You think you’re doing ok energy wise but could be allowing negative feelings of guilt or anxiety to eat away at your energy levels. Be clear about what actually saps your energy and avoid those things. Be open to trying new things to make you feel good and experiment putting your needs first and saying no assertively.

Need some help making changes to avoid overwhelm, get in touch for a FREE clarity call.

Please do leave some tips in the comments on how you manage your energy levels – we can all learn from each other!

Tweet your way to a job: using social media to develop your career

Development of your career, both in terms of progression, and the acquisition of new skills and knowledge, now belongs firmly in your court. Gone are the days when you could expect that sort of nurturing and investment from your employer. However, knowing where to start to make sure that your employability is enhanced through the development choices you make can seem daunting.

However, encouraging your natural curiosity as an instinctual tool and approach can reap benefits, particularly when harnessed by social media, in the form of Twitter, Facebook, LinkedIn, Tumblr and other emerging channels. This means you can develop your career without having to leave home, spending lots of money on expensive courses or embarking on projects without being entirely clear how they can benefit your career. Putting some time aside to indulge your curiosity through social media makes it easy to research, map and plan the activities you want to undertake to stretch you, help you grow and position you well for future opportunities. It also makes you and your knowledge more visible to both current and future employers.

How to channel and develop your career curiosity through social media:

Reframe your View

Don’t think of social media sites such as LinkedIn purely as a way to find a job, view them as a place to be curious, to find out about your own career possibilities, and learn about the experiences of others. If you’re thinking of career change you can research what others with similar work experience or skills have gone onto to do, or if you’re planning your next move you can check out the skills and qualities valued by the companies you want to work for – are they recruiting a certain kind of candidate?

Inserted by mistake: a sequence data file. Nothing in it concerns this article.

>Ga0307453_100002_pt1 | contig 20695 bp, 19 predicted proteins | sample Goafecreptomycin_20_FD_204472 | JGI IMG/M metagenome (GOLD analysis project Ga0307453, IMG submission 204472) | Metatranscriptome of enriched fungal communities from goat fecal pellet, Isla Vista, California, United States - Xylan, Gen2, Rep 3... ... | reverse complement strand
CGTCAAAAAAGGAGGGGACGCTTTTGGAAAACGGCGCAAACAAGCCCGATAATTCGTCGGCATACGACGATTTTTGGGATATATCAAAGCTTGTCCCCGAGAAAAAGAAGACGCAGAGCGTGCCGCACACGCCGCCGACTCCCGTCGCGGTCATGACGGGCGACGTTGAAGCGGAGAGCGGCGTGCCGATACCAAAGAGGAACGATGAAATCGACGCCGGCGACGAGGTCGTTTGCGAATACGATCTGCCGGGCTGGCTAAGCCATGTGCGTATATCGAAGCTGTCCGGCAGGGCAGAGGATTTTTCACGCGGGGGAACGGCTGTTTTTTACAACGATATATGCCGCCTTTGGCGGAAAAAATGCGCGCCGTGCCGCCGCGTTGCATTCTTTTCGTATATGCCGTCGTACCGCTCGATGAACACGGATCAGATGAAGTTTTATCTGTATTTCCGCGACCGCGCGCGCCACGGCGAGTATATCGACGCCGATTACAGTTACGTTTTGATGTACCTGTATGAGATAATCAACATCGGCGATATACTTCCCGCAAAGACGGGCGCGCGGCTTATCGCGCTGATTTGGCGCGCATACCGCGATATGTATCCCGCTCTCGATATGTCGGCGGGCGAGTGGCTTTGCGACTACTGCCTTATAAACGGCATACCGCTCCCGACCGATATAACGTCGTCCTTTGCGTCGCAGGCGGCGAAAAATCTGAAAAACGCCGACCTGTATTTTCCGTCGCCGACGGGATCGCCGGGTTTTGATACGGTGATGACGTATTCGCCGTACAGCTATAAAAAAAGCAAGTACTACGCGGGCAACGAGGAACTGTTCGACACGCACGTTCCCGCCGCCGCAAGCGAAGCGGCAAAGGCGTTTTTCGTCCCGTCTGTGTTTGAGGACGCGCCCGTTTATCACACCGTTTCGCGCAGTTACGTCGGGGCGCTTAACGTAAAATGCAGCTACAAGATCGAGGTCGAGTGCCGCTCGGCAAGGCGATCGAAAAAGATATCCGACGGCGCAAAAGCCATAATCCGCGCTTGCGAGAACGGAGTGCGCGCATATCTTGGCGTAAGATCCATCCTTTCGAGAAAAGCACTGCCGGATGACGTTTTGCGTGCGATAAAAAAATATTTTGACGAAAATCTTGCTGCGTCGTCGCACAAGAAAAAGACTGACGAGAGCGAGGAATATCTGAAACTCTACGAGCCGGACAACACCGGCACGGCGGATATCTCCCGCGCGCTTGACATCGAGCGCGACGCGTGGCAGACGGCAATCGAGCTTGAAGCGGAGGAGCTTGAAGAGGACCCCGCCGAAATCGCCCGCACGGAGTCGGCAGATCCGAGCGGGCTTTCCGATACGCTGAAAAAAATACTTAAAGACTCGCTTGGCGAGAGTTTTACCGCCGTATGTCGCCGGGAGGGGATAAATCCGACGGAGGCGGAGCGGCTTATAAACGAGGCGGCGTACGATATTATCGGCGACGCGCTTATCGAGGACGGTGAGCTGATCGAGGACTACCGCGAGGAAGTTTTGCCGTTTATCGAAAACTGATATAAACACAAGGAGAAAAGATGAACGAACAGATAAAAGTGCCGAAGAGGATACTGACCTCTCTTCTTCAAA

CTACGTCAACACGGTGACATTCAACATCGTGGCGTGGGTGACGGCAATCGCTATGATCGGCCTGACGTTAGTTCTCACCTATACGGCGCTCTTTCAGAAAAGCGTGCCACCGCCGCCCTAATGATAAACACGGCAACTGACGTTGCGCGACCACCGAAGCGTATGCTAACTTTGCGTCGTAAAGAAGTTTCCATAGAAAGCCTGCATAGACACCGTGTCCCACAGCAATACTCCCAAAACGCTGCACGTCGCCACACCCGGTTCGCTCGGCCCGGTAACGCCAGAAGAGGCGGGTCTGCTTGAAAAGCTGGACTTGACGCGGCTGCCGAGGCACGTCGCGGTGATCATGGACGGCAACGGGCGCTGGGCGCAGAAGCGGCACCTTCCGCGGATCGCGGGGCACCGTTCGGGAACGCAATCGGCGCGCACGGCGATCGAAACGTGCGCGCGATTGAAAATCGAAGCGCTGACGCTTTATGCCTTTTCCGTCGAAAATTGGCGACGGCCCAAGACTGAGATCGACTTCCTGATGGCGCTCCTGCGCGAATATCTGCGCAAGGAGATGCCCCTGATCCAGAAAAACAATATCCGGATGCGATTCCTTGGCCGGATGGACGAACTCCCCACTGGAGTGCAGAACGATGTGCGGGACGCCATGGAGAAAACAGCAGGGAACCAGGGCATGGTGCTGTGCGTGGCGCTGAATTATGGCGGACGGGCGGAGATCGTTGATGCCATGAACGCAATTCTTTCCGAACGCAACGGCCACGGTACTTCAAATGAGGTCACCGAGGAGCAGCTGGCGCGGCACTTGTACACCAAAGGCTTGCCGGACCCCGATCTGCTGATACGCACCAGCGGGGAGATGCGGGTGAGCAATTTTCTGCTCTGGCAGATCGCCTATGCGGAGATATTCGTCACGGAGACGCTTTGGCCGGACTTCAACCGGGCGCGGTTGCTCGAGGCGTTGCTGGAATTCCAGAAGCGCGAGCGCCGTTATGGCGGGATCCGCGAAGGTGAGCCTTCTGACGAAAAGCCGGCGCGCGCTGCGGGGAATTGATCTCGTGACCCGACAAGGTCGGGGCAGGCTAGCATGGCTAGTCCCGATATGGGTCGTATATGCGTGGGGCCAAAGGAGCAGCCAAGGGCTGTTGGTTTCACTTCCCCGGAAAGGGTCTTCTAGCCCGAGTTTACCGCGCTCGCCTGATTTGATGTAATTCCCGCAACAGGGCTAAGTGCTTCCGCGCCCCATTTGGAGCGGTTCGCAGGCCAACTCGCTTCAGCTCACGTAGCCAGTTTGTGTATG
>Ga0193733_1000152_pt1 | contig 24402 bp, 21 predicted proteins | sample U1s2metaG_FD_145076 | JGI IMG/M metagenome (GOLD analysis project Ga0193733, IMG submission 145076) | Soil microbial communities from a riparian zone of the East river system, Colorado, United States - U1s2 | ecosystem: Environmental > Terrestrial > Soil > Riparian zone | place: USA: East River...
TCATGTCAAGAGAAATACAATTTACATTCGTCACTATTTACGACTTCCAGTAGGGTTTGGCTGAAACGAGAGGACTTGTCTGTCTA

Improve your digital career literacy

Be curious about your own digital career literacy and self audit – what could you do to improve how you use online resources to develop your career?

Can you learn to use new technologies and opportunities in the context of career building, for example, when you find a new site such as Pinterest are you able to evaluate how useful it could be to your career?

Can you source and interpret online career information without becoming overwhelmed? Do you have systems for retaining and utilising such resources? Can you check it’s provenance?

Can you communicate effectively across different platforms and understand how doing so contributes to building your career?

Are you aware of how your online contributions contribute to your career presence? What is the career presence you want other online users to view of you?

Consider how you use these resources: are you using Twitter only for social purposes – review whether it could be an avenue to develop, to share your views and learn more from others in your field, and set up a separate Twitter account; similarly with LinkedIn – if you just have your CV on there and haven’t contributed to any groups then you could be missing opportunities to connect, learn and share knowledge with others. When you self-audit think what would a potential employer/client  find out about you and what would you want them to see?

Have a plan/strategy

Curiosity can lead us to explore mainly different directions so to keep a balance think about why you want to use these tools – what is the purpose? Is it for job searching, job researching, profile raising, networking or career learning? Make a note of interesting avenues that you may want to explore at another time.

Have a Presence

Just having a social media presence can encourage ‘happenstance’ to occur, where chance opportunities and connections lead to career possibilities which you may not have previously considered, for example, finding a mentor or rediscovering an old workmate who now works at a company that you are really interested in.